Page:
Although equity markets continued to rally on the week, fixed income investors are singing a different tune. Domestic stocks led the way, highlighted by Friday’s eleventh consecutive positive session for the Dow Jones Industrial Average – its longest winning streak since 1987. The S&P 500 ended the week with a 0.7% gain, while global equities (as measured by the MSCI All Country World Index) notched a more modest increase of 0.3%. Meanwhile, U.S. Treasury instruments were also bid, resulting in a decline in the 10-year Treasury yield to a multi-month low of 2.3% (note equity prices and bond prices typically move in different directions, that is they are negatively correlated over long time horizons). The fact that both bond and equity prices moved higher demonstrates a certain dissonance between equity and fixed income investors, as equity bulls see the Trump Administration driving an acceleration in economic (and corporate earnings) growth, while those in the fixed income camp are more circumspect about those prospects. Precious metals, perhaps reflecting some of this uncertainty, increased by about 2% on the week. Meanwhile, WTI Crude moved higher by a little more than 1% to $54.04 per barrel. All in all, it was a good week for just about every asset class as (to varying degrees) prices rose across the board.
For a detailed view of weekly, month-to-date and year-to-date asset class performance please click here.
Consumer Confidence – A Great Divide: The February 2017 University of Michigan Consumer Confidence index data was released on Friday. The good news is consumer confidence remains elevated, and, though off the January peak of 98.5, at 96.3 it is still 5.5% higher than this time last year. High levels of consumer confidence are associated with higher consumption levels, ergo better economic growth as consumption equates to roughly 70% of US GDP.
Sources: University of Michigan and Covenant Investment Research
All good news indeed, but here’s what is interesting about this month’s survey….the divergence of consumer sentiment between self-identified Republicans and Democrats is “unprecedented”, according to Richard Curtin (Surveys of Consumers Chief Economist at the University of Michigan). The Republicans expect robust growth, while the Democrats expect a recession. Within the survey, these views largely offset each other and it is the self-identified Independents that are keeping the survey reading high. This divergence can also be seen in the Expectations Index, which gauges consumer sentiment further into the future:
- Democrats Expectations survey score: 55.1
- Republicans Expectations survey score: 120.1
- Independents Expectations survey score: 89.2
Within the United States, there are about 200 million registered voters, with party affiliations breaking down along the following lines: 25% Democrat, 44% Independent, and 28% Republican (Source: Gallup).
It’s not all that surprising to learn that Democrats (who likely didn’t vote for Trump) are nervous about the future, but who would have thought that Independents would be so bullish about the economy? Given the relative size of the political party bases it appears that Independents not only have the ability to swing the popular vote in national elections, but they also have a huge influence on consumption patterns. Fortunately, at least for the time being, Independents’ confidence in the economy are closer to the optimistic views of Republicans than the skeptical views of the Democrats.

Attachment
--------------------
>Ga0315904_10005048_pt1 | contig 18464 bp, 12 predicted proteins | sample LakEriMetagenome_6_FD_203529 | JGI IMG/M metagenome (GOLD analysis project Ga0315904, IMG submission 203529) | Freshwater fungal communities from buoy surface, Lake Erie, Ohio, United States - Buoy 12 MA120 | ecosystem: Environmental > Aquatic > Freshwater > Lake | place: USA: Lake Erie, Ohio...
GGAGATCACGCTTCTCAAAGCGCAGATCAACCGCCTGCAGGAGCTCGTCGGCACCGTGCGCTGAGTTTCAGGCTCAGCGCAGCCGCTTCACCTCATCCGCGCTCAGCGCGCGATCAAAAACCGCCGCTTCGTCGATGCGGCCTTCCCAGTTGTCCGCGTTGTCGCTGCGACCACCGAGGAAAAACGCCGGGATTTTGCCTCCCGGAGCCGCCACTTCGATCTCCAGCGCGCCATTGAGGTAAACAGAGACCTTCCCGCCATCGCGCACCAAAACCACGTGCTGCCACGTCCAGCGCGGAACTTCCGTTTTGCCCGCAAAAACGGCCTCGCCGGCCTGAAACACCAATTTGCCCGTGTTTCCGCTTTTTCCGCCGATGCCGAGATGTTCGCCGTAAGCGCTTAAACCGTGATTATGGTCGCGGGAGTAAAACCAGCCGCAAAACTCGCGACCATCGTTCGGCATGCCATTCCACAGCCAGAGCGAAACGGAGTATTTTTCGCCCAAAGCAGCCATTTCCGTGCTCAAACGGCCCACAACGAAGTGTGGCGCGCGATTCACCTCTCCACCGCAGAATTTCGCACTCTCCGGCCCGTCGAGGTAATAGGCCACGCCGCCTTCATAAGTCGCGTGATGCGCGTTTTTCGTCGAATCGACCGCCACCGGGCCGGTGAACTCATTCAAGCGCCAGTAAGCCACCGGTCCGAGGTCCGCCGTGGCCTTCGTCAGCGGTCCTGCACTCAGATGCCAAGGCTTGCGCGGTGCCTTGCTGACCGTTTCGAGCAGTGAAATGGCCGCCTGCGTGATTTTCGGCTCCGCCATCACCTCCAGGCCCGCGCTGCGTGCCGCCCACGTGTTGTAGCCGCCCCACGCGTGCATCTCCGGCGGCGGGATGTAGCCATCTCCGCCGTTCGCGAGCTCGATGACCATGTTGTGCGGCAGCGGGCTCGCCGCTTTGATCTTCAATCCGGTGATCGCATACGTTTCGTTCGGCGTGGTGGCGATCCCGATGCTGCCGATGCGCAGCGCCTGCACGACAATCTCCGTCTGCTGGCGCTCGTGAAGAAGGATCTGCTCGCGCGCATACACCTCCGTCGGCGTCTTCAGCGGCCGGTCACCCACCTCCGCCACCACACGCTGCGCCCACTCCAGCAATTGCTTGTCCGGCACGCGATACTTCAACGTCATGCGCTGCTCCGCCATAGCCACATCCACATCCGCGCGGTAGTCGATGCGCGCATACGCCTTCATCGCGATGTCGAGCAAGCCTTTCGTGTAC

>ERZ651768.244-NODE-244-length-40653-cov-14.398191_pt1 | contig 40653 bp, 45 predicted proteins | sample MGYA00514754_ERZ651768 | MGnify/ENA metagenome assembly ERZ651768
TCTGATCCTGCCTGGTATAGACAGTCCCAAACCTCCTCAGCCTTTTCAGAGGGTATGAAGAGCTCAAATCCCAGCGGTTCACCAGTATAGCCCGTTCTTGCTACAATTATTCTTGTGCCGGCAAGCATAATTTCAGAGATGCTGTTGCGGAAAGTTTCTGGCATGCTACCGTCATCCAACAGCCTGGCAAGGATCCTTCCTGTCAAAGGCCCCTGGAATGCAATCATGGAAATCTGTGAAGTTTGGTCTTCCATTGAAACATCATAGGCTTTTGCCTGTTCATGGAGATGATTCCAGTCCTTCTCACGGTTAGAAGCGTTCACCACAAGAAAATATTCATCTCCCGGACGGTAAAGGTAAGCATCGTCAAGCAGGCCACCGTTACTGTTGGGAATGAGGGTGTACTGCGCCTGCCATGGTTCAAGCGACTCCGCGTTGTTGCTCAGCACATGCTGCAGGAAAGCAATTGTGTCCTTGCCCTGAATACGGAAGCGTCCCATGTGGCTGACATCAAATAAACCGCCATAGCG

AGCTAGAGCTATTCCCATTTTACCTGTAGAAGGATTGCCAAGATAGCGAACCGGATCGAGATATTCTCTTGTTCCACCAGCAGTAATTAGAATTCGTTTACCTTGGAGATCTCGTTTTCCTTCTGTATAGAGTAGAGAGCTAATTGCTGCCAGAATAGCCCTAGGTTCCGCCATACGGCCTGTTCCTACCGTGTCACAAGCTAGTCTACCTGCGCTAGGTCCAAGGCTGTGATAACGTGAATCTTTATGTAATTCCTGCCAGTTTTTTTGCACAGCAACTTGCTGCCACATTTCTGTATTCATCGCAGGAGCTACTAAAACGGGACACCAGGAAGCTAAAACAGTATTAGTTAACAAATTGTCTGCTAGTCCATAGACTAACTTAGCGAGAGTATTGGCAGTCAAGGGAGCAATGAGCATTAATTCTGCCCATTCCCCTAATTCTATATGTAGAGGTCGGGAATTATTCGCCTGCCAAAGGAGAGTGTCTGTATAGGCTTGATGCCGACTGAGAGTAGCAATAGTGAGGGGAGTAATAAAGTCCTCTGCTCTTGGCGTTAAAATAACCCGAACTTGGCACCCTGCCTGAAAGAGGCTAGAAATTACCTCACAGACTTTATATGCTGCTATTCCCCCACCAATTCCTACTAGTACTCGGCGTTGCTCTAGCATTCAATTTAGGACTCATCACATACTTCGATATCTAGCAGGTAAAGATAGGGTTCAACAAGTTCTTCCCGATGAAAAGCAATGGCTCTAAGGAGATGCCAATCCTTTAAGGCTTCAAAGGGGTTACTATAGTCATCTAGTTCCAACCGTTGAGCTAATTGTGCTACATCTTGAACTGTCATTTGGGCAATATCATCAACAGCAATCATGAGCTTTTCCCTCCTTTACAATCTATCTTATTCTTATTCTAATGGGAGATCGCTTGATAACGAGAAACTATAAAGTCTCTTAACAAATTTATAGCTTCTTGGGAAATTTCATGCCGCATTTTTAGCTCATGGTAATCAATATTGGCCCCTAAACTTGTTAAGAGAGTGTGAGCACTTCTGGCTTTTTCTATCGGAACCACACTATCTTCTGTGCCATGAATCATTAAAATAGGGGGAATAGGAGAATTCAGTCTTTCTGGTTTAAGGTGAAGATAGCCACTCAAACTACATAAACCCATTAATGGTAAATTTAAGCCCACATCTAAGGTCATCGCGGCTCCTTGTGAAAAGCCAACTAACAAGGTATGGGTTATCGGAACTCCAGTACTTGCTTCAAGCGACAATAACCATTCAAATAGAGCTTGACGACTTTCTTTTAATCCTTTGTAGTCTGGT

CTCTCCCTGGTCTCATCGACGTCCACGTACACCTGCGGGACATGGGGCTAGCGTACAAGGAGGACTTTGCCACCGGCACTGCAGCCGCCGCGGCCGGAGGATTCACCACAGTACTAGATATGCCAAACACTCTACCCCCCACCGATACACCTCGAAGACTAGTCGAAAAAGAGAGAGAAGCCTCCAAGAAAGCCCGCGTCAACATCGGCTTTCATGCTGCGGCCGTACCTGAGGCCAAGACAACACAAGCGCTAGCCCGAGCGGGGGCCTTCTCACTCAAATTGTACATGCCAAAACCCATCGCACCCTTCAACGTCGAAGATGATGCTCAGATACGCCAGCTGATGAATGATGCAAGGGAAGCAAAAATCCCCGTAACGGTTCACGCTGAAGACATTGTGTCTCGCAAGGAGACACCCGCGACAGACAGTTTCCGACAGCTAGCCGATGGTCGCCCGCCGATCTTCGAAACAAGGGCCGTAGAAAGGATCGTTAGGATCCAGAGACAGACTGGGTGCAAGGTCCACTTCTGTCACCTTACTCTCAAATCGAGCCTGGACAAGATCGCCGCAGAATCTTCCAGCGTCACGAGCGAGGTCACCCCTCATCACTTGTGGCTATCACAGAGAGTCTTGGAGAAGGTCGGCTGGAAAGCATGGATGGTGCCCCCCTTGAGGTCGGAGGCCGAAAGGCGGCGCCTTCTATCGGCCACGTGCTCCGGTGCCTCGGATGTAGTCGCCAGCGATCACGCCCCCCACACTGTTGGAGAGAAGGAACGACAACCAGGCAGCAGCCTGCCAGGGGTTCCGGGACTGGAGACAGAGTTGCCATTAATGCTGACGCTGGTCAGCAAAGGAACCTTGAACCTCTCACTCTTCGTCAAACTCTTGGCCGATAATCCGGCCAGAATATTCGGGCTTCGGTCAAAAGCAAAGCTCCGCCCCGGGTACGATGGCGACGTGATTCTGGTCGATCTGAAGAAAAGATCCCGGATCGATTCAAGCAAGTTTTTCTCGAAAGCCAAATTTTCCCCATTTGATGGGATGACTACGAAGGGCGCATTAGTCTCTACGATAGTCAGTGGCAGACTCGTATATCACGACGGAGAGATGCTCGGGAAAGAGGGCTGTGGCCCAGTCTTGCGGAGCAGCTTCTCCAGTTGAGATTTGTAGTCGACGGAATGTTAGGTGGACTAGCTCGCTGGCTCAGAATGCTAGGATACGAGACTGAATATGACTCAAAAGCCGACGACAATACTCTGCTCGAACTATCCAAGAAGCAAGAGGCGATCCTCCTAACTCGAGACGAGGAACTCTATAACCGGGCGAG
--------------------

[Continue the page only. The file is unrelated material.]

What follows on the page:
Whatever the root cause of the variant views on the future, as Curtin surmises “…we can expect greater volatility and discretionary spending differences across subgroups [i.e. political party affiliations]”. For those of you in a sales role, now would be a good time to contact your Republican and Independent prospects, while spending less time on Democrats (that’s not a political statement, just a reflection of their various levels of confidence and propensity to spend).
Weekly Economic Data Summary: There was a dearth of data releases this week. Existing Home Sales in January beat expectations by 140,000, reaching the highest level since early 2007. Of course in 2007 new home sales were in free fall as the Financial Crisis began to take hold. Nevertheless, at 5.69mm Existing Home Sales are near the average level experienced prior to the peak of the Housing Bubble, so all in all a very solid report. By contrast, New Home Sales were a little below expectations in January, but at 555,000 are up more than 5.5% compared to this time last year. The primary constraint to new home sales appears to be developers’ conservatism. New home inventory remains tight as developers learned a valuable lesson in balance sheet management following the Housing Bust.
Domestic economic data releases were generally upbeat this week while a flock of Fed speeches (seven in all) did little to impede the stampeding bull market. Global equity markets rose about 1.5%, pushing MTD gains north of 3% and domestic indices to new highs. Yields on longer-dated U.S. Treasuries ticked higher (though remain lower than at the beginning of the month). Precious metals managed to eke out a small gain, while WTI Crude declined by just under 1% to $53.88 per barrel. It’s worth noting that OPEC countries exceeded their commitment to reduce oil production by a million barrels in January (the reported reduction was 1.1mm barrels), however, domestic production has been ramping up. According to the widely cited Baker Hughes Rig Count, through last week the number of rigs operating in the U.S. increased by 237 rigs from this time last year. Increasing domestic oil production (aided by improved technology enabling economic oil extraction at lower market prices) will stymie OPEC’s efforts to push oil prices meaningfully higher.